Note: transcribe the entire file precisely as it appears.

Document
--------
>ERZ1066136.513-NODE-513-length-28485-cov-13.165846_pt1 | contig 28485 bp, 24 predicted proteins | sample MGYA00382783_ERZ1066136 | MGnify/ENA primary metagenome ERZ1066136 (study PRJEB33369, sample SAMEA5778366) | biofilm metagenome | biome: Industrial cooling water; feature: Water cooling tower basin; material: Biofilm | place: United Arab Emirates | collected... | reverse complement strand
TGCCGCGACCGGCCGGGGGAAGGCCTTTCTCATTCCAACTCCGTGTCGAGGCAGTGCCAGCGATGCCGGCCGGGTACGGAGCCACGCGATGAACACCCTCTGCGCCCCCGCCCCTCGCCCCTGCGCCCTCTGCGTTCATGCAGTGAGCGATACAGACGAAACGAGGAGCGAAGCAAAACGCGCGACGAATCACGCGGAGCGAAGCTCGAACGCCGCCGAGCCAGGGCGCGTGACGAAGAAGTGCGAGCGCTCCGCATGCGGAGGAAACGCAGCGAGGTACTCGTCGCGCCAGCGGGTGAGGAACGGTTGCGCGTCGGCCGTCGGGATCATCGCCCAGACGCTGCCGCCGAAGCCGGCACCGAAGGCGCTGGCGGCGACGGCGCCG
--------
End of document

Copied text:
>ERZ1066136.513-NODE-513-length-28485-cov-13.165846_pt1 | contig 28485 bp, 24 predicted proteins | sample MGYA00382783_ERZ1066136 | MGnify/ENA primary metagenome ERZ1066136 (study PRJEB33369, sample SAMEA5778366) | biofilm metagenome | biome: Industrial cooling water; feature: Water cooling tower basin; material: Biofilm | place: United Arab Emirates | collected... | reverse complement strand
TGCCGCGACCGGCCGGGGGAAGGCCTTTCTCATTCCAACTCCGTGTCGAGGCAGTGCCAGCGATGCCGGCCGGGTACGGAGCCACGCGATGAACACCCTCTGCGCCCCCGCCCCTCGCCCCTGCGCCCTCTGCGTTCATGCAGTGAGCGATACAGACGAAACGAGGAGCGAAGCAAAACGCGCGACGAATCACGCGGAGCGAAGCTCGAACGCCGCCGAGCCAGGGCGCGTGACGAAGAAGTGCGAGCGCTCCGCATGCGGAGGAAACGCAGCGAGGTACTCGTCGCGCCAGCGGGTGAGGAACGGTTGCGCGTCGGCCGTCGGGATCATCGCCCAGACGCTGCCGCCGAAGCCGGCACCGAAGGCGCTGGCGGCGACGGCGCCG